Lakeland’s new first lady impressed with Lakeland and ready to implement innovative ideas

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Lakeland’s new first lady impressed with Lakeland and ready to implement innovative ideas

Michelle Fromm

Lakeland College's First Lady Nancy Grandillo with her boxer mix Tipper

Michelle Fromm, Managing Editor

In all the excitement of inaugurating Dr. Michael Grandillo as Lakeland’s 15th president on Oct. 15, let us not forget his wife of nearly three decades, Mrs. Nancy Grandillo, and all that she has done for Lakeland College.

Mrs. Grandillo said that the inauguration of her husband was designed to be “a celebration of the college…in no way a celebration of our arrival and our presidency.” She recognizes the uniqueness and quality of Lakeland as a college and wants others to appreciate it too.

Mrs. Grandillo is certified by Heidelberg University in Tiffin, Ohio to teach grades one through eight. She did some graduate work at Tiffin University, and also has a degree in communication and theatre arts. About a year ago, Grandillo left her job as a teacher of grades four through six and couldn’t be happier to be here now at Lakeland College.

Upon learning of the opportunity given to Dr. Grandillo to serve as Lakeland’s next president, Mrs. Grandillo says that she and her family “were very ecstatic, really excited.” The timing was also perfect for the Grandillos as their son Vincent had just graduated from college and their daughter Gina was preparing to start at Ohio Northern University.

Mrs. Grandillo admits she hadn’t heard of Lakeland College before her husband’s potential job was on the horizon, but when the time came to make the move, she expected to find a campus similar to what they were leaving behind in regards to Tiffin University, where Dr. Grandillo had worked for the past 17 years. She describes it as “a small, private church-related school with division three sports, an active student body, and an anchored, strong faculty.”

Upon their arrival, Mrs. Grandillo says she and her husband were “pleasantly surprised” at the strength of Lakeland’s faculty. “I think the president’s mission…is to elevate the faculty. The faculty is too good to have so few students on campus,” said Mrs. Grandillo.

The Grandillos were also impressed by the student involvement on campus. “We appreciate that [students] show up for events that are on campus,” said Mrs. Grandillo. “[There are] good crowds at sporting events. It was also a pretty exciting week of Homecoming, with lots of activities that [students] participated in. And that’s what we want; we want [students] to stay on campus on the weekends and enjoy the programming that’s provided.”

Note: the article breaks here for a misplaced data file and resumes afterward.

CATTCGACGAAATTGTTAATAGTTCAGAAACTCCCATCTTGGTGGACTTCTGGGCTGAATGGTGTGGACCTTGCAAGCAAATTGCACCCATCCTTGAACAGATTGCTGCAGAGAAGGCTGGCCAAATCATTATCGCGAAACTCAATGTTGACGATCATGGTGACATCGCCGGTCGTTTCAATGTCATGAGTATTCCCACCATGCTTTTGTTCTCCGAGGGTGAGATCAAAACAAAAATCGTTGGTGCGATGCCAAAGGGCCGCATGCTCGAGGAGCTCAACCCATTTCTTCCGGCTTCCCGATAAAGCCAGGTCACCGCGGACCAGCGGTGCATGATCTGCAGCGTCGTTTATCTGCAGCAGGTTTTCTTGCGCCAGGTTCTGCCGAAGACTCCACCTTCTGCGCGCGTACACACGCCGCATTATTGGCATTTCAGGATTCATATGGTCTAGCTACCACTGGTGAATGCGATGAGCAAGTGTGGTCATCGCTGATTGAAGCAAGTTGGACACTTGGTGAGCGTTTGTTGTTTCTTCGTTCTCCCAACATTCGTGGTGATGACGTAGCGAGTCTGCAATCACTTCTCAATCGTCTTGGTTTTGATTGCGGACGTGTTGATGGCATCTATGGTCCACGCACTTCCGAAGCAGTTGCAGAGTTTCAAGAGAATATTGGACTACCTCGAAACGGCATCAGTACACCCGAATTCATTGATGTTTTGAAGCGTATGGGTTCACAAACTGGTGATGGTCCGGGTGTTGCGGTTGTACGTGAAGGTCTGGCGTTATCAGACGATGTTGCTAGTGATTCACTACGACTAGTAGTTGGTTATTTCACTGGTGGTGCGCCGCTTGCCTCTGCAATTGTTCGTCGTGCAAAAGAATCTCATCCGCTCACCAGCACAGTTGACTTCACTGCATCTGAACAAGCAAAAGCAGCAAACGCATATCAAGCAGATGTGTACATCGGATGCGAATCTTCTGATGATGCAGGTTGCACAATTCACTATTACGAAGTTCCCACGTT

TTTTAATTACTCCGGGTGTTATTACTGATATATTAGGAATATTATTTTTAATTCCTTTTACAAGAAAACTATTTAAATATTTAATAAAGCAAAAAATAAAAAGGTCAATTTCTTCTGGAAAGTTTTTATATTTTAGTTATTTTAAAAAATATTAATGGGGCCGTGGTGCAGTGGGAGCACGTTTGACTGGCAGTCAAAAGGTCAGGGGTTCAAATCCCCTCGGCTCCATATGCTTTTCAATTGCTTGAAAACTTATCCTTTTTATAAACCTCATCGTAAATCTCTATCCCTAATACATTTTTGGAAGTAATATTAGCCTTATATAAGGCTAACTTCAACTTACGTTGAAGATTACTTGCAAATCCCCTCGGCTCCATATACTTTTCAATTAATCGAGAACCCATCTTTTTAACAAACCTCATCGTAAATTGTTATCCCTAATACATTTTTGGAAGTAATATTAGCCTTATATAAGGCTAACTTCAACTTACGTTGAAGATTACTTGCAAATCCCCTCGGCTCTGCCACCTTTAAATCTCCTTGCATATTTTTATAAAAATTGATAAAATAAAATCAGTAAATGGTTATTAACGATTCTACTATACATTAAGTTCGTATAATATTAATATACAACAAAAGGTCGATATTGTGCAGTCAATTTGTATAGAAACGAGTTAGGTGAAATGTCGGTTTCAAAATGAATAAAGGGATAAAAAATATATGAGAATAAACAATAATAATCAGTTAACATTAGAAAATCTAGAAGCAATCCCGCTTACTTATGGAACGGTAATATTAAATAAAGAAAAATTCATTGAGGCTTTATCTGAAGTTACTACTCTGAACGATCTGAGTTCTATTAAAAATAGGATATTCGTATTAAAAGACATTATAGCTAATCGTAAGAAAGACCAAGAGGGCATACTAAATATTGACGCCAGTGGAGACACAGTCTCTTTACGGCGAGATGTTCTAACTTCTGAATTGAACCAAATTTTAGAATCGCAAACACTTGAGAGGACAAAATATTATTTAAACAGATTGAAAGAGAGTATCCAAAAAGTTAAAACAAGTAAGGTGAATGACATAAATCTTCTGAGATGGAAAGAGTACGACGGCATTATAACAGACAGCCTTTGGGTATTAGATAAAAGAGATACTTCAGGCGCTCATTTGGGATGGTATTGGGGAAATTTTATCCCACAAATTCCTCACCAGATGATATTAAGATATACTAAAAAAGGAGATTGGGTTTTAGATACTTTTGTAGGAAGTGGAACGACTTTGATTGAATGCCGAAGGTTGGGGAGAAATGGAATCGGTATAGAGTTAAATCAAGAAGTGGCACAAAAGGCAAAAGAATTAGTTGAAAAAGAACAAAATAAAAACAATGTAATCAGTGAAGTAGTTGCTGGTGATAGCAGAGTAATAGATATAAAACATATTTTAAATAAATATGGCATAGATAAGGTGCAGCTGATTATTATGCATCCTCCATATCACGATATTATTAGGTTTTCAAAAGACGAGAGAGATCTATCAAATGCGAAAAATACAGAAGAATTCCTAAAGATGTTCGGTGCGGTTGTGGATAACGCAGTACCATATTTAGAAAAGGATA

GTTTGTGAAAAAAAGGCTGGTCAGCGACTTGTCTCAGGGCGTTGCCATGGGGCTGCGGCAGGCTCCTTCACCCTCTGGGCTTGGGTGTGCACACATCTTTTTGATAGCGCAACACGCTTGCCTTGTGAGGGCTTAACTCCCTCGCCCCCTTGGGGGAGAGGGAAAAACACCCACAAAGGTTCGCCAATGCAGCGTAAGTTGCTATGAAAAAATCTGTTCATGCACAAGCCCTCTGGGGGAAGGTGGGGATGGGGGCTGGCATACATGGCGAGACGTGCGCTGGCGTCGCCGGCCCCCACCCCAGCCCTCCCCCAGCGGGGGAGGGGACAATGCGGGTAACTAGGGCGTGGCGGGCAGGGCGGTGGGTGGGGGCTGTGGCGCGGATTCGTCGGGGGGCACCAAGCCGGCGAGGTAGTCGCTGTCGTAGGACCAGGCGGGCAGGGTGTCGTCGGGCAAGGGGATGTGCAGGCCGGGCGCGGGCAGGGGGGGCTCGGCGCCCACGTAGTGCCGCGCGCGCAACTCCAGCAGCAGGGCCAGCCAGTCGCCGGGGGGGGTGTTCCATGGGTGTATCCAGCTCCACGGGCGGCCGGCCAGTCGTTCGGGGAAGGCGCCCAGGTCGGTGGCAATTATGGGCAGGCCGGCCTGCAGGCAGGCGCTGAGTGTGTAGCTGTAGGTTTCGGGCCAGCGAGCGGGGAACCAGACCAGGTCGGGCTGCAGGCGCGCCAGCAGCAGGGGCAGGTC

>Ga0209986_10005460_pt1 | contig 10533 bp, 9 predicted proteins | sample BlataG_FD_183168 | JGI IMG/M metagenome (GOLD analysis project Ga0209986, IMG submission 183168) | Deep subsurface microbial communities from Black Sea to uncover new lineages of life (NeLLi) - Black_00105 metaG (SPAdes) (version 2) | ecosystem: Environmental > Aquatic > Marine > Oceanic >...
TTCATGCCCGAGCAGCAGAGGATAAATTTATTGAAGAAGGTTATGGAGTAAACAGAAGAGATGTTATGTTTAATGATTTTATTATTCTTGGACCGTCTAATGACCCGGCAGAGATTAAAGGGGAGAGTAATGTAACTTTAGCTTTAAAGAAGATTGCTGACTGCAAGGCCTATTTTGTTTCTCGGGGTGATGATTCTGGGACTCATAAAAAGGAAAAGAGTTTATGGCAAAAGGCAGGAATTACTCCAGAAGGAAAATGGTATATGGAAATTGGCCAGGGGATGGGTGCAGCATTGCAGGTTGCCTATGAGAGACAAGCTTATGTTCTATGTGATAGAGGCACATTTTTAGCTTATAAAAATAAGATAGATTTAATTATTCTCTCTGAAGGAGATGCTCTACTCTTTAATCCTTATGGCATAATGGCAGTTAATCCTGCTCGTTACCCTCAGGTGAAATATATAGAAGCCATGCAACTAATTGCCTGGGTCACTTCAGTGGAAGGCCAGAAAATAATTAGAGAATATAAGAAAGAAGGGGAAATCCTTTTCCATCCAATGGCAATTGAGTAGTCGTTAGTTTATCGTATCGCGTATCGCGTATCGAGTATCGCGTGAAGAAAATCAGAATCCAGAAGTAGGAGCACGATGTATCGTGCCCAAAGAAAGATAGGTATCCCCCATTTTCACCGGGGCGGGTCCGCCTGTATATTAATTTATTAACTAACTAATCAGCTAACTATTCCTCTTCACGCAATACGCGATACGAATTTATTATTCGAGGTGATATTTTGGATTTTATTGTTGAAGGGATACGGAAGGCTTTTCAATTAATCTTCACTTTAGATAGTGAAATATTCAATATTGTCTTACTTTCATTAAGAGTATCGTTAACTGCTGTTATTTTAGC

Mrs. Grandillo is also excited to be bettering the college in her new position as the first lady. “We have to celebrate Lakeland,” she says. “I don’t try to butt in, but I do try to be helpful, and I have tried to find my own initiatives that will enhance anything that [President Grandillo] is trying to do. …We are here to elevate Lakeland College.”

Dr. Grandillo has indeed found his wife’s support helpful, as evidenced by the way he sang her praises during his inaugural address. “Nancy, I’m deeply indebted to the many roles and many sacrifices you have given,” said Dr. Grandillo in his address, “not only to enhance my life but the institutions where we’ve worked together. …She’s going to make a great first lady, and her deep commitment to the campus community is already evident.”

Indeed, the evidence of this can be found in Mrs. Grandillo’s numerous initiatives. “One of them is a recycling effort,” said Mrs. Grandillo. Her dream is to see everyone on campus recycling items as if it were their second nature.

Another desire of Mrs. Grandillo’s is to see more local food eaten on campus. While the farmers markets that have been held on campus are a step in the right direction, Mrs. Grandillo says, “if we can grow some of our own food, that would be amazing. …[Director of Dining Services] Mark [Wagner] has been very supportive of that.” Could it be that Lakeland’s 150th anniversary will see a hearkening back to the days when the seminary grew nearly all of its food on its own farm?

Lakeland College is and has always been affiliated with the United Church of Christ. Mrs. Grandillo would like to “strengthen and champion the role that the United Church of Christ plays with the college.” What this may look like in the near future is a few meetings between the presidential family and students who belong to the UCC in order for the Grandillos to learn from them how Lakeland can increase the enrollment of UCC students.

To further increase Lakeland’s chances of higher enrollment, Mrs. Grandillo plans to “get to know the [high school] guidance counselors within a 50 mile radius.” She believes that, as it stands now, many are still unaware of the “jewel” that Lakeland is in their community. Mrs. Grandillo hopes that the guidance counselors will channel more students to Lakeland once they understand the quality it has to offer.

One of Mrs. Grandillo’s more whimsical hopes for the campus involves beekeeping, of which has been a hobby of hers for the past four years. She says that beekeeping is still a little unpredictable for her so “we’ll see how it goes” when she starts out with two beehives in the spring.

Mrs. Grandillo is keeping herself busy with these projects for the first year, but is more than willing to take on other tasks as needed.

“If I’m able to help, I’ll certainly jump in,” said Mrs. Grandillo. “I do not have to seek outside employment [at least for the first year], so I really can lend my volunteer services to the college, and I do that very willingly. …It’s all about the school, the students, and student success.”


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